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              Six-minute-walk test in chronic obstructive pulmonary disease: minimal clinically important difference for death or hospitalization.

              Outcomes other than spirometry are required to assess nonbronchodilator therapies for chronic obstructive pulmonary disease. Estimates of the minimal clinically important difference for the 6-minute-walk distance (6MWD) have been derived from narrow cohorts using nonblinded intervention. To determine minimum clinically important difference for change in 6MWD over 1 year as a function of mortality and first hospitalization in an observational cohort of patients with COPD. Data from the ECLIPSE cohort were used (n = 2,112). Death or first hospitalization were index events; we measured change in 6MWD in the 12-month period before the event and related change in 6MWD to lung function and St. George's Respiratory Questionnaire (health status). Of subjects with change in the 6MWD data, 94 died, and 323 were hospitalized. 6MWD fell by 29.7 m (SD, 82.9 m) more among those who died than among survivors (P < 0.001). A reduction in distance of more than 30 m conferred a hazard ratio of 1.93 (95% confidence interval, 1.29-2.90; P = 0.001) for death. No significant difference was observed for first hospitalization. Weak relationships only were observed with change in lung function or health status. A reduction in the 6MWD of 30 m or more is associated with increased risk of death but not hospitalization due to exacerbation in patients with chronic obstructive pulmonary disease and represents a clinically significant minimally important difference.
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                Author and article information

                Journal
                Int J Chron Obstruct Pulmon Dis
                Int J Chron Obstruct Pulmon Dis
                International Journal of COPD
                International Journal of Chronic Obstructive Pulmonary Disease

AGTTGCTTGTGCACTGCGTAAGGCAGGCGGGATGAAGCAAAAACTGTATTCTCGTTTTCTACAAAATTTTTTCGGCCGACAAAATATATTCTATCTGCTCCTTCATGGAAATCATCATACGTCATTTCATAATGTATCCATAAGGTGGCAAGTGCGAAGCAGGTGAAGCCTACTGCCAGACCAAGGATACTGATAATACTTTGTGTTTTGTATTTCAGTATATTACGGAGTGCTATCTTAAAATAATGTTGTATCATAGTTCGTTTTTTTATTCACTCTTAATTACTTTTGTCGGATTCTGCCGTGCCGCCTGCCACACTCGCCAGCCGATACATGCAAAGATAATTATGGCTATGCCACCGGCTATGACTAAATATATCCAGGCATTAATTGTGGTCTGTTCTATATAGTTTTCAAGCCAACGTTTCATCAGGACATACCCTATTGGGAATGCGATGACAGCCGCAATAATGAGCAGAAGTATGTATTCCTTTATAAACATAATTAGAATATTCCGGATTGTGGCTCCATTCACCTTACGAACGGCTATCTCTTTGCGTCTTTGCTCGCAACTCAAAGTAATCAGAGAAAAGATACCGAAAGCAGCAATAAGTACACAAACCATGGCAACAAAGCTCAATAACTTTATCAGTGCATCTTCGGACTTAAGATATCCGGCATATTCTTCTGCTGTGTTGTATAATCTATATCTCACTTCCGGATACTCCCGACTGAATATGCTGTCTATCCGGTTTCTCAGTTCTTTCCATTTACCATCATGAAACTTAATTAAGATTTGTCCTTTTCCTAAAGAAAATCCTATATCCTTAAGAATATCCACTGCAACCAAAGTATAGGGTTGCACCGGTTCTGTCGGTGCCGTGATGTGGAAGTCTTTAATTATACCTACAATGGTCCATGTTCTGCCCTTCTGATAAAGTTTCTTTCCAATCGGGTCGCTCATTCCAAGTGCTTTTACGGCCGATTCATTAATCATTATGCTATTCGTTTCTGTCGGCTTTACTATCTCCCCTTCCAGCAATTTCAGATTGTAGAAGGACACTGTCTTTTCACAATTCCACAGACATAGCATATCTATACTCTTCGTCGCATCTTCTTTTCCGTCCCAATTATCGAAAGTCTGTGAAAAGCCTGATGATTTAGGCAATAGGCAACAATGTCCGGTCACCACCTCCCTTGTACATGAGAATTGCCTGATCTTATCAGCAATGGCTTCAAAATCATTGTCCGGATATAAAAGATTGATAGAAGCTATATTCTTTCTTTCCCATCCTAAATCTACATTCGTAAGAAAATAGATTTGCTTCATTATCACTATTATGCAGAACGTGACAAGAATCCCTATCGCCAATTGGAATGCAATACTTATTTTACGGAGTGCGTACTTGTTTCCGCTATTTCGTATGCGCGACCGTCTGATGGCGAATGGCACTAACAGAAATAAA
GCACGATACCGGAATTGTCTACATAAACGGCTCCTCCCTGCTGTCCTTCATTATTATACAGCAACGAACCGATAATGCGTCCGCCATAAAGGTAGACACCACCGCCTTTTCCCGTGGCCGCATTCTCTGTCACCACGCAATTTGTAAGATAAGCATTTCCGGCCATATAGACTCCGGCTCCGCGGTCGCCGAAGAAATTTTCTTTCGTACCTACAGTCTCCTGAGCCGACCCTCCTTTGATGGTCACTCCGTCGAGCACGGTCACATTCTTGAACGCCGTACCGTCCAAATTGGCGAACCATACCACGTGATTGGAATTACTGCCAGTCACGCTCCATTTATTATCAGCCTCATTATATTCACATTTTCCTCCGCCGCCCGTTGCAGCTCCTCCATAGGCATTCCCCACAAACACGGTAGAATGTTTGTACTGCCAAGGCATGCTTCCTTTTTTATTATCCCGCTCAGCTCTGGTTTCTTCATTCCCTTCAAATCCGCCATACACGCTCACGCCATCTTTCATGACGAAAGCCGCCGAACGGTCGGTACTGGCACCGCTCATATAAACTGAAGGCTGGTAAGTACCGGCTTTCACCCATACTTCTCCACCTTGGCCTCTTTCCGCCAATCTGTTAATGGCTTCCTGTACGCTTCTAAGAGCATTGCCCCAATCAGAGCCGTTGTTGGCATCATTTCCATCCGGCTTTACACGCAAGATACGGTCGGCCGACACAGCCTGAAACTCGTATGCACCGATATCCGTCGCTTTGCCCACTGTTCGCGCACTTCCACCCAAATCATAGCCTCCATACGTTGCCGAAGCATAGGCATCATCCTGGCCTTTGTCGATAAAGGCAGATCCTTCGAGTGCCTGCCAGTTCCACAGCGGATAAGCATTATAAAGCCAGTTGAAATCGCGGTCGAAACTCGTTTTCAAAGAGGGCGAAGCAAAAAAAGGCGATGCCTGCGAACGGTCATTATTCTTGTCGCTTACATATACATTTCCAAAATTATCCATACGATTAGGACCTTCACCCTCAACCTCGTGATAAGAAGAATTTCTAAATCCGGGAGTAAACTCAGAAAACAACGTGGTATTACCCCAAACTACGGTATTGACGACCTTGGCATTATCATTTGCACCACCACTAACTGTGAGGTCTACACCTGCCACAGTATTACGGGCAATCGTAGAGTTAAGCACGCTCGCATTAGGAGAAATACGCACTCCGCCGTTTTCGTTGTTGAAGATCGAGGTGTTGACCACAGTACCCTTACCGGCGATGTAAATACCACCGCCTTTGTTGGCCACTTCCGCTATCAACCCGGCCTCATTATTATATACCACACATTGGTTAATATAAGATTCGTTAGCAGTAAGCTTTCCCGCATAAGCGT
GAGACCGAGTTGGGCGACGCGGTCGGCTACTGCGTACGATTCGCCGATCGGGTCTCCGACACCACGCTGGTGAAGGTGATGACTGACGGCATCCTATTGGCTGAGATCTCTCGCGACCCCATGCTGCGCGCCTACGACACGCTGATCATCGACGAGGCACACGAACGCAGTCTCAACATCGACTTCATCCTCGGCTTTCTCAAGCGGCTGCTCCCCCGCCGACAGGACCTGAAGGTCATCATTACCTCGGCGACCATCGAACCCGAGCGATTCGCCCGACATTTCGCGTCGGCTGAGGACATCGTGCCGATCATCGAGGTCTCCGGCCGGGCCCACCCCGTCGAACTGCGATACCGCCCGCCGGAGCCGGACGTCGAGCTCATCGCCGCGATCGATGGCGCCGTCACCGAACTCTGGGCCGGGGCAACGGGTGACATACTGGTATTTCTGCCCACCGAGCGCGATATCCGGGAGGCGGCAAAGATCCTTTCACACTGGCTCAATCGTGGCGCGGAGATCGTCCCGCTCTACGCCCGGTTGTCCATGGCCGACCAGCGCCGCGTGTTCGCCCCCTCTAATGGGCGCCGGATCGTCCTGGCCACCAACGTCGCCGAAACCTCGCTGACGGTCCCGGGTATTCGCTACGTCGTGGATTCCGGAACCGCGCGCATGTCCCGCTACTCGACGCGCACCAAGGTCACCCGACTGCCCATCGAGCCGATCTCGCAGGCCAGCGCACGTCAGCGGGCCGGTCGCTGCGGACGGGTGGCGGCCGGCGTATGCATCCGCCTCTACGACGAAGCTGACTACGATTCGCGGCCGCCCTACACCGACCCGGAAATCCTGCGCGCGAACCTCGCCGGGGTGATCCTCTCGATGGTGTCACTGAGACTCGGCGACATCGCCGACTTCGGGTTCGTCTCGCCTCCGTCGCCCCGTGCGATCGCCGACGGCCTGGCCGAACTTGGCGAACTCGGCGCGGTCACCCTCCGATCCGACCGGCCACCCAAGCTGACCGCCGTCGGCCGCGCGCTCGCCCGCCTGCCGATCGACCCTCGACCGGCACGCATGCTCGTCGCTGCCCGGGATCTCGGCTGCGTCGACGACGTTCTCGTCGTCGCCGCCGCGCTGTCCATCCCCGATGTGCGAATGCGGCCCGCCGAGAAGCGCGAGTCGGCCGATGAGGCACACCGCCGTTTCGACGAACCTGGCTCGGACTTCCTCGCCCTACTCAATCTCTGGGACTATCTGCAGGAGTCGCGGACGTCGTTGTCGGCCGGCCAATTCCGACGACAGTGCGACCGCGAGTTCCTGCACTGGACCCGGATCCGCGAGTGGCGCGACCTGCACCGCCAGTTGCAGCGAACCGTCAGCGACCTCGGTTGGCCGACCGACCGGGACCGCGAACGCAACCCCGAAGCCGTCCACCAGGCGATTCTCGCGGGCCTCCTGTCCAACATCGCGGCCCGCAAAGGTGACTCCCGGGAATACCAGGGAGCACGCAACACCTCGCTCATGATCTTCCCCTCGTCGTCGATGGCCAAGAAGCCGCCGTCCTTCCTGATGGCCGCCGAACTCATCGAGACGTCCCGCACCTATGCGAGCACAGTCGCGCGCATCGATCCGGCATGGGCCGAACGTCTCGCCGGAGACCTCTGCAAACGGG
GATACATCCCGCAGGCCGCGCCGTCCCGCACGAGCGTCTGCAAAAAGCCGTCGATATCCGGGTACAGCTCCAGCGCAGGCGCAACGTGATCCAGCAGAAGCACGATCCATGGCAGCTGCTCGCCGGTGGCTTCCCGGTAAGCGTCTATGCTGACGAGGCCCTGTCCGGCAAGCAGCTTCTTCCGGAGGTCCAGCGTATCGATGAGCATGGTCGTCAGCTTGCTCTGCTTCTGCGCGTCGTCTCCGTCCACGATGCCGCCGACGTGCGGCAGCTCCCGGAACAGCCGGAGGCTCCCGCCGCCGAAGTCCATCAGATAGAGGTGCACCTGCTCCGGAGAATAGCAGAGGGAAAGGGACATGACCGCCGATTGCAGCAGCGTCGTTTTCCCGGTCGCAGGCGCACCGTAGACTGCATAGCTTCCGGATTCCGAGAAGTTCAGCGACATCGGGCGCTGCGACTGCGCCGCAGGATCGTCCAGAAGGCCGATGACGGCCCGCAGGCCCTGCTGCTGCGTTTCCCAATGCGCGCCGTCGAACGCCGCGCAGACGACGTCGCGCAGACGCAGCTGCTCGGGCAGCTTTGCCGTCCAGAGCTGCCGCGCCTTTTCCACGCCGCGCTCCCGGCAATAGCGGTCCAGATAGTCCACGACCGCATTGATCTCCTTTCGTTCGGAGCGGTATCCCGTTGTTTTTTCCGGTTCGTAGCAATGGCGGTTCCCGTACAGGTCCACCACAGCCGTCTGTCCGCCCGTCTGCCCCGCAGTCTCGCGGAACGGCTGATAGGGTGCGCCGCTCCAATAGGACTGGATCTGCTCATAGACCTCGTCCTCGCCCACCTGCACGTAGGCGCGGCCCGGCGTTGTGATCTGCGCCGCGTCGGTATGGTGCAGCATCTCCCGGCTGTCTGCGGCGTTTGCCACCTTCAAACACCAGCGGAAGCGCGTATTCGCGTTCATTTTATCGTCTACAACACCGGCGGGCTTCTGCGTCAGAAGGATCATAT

Dove Medical Press
                1176-9106
                1178-2005
                2017
                31 July 2017
                : 12
                : 2239-2256
                Affiliations
                [1 ]Department of Respiratory Epidemiology, Occupational Medicine and Public Health, Imperial College London
                [2 ]Department of Epidemiology and Population Health, London School of Hygiene and Tropical Medicine, London
                [3 ]Marie Curie Palliative Care Research Unit, University College London, UK
                Author notes
                Correspondence: Jennifer K Quint, Department of Respiratory Epidemiology, Occupational Medicine and Public Health, Imperial College London, G48 Emmanuel Kaye Building, Manresa Road, London SW3 6LR, UK, Tel +44 20 7594 8821, Email j.quint@ 123456imperial.ac.uk
                Article
                copd-12-2239
                10.2147/COPD.S137868
                5546187
                © 2017 Smith et al. This work is published by Dove Medical Press Limited, and licensed under a Creative Commons Attribution License

                The full terms of the License are available at http://creativecommons.org/licenses/by/4.0/. The license permits unrestricted use, distribution, and reproduction in any medium, provided the original author and source are credited.

                Categories
                Review

                Respiratory medicine

                copd, palliative care, end of life